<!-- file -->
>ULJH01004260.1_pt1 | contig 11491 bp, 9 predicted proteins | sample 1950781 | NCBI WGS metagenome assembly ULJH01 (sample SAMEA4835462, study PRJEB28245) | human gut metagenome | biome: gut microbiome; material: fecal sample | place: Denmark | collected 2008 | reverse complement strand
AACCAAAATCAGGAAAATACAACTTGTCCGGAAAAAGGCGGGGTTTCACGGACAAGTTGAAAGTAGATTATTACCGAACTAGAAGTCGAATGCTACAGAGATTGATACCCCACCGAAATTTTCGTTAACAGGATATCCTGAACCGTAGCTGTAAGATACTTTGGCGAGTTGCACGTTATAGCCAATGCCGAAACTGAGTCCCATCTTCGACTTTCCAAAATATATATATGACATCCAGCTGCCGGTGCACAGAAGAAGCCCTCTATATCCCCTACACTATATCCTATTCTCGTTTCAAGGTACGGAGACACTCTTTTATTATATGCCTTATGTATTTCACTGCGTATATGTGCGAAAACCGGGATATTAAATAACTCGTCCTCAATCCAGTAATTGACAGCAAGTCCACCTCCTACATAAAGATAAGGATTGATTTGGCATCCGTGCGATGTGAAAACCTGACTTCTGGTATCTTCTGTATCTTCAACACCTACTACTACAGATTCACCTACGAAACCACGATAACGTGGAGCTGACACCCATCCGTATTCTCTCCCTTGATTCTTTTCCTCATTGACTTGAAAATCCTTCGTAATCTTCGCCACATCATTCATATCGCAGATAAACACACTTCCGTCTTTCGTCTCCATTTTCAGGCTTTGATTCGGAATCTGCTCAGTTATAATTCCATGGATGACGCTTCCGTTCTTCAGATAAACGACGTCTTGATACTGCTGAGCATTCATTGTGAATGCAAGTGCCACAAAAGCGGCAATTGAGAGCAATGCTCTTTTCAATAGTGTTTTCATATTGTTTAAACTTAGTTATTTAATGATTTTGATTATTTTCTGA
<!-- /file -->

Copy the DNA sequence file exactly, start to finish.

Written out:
>ULJH01004260.1_pt1 | contig 11491 bp, 9 predicted proteins | sample 1950781 | NCBI WGS metagenome assembly ULJH01 (sample SAMEA4835462, study PRJEB28245) | human gut metagenome | biome: gut microbiome; material: fecal sample | place: Denmark | collected 2008 | reverse complement strand
AACCAAAATCAGGAAAATACAACTTGTCCGGAAAAAGGCGGGGTTTCACGGACAAGTTGAAAGTAGATTATTACCGAACTAGAAGTCGAATGCTACAGAGATTGATACCCCACCGAAATTTTCGTTAACAGGATATCCTGAACCGTAGCTGTAAGATACTTTGGCGAGTTGCACGTTATAGCCAATGCCGAAACTGAGTCCCATCTTCGACTTTCCAAAATATATATATGACATCCAGCTGCCGGTGCACAGAAGAAGCCCTCTATATCCCCTACACTATATCCTATTCTCGTTTCAAGGTACGGAGACACTCTTTTATTATATGCCTTATGTATTTCACTGCGTATATGTGCGAAAACCGGGATATTAAATAACTCGTCCTCAATCCAGTAATTGACAGCAAGTCCACCTCCTACATAAAGATAAGGATTGATTTGGCATCCGTGCGATGTGAAAACCTGACTTCTGGTATCTTCTGTATCTTCAACACCTACTACTACAGATTCACCTACGAAACCACGATAACGTGGAGCTGACACCCATCCGTATTCTCTCCCTTGATTCTTTTCCTCATTGACTTGAAAATCCTTCGTAATCTTCGCCACATCATTCATATCGCAGATAAACACACTTCCGTCTTTCGTCTCCATTTTCAGGCTTTGATTCGGAATCTGCTCAGTTATAATTCCATGGATGACGCTTCCGTTCTTCAGATAAACGACGTCTTGATACTGCTGAGCATTCATTGTGAATGCAAGTGCCACAAAAGCGGCAATTGAGAGCAATGCTCTTTTCAATAGTGTTTTCATATTGTTTAAACTTAGTTATTTAATGATTTTGATTATTTTCTGA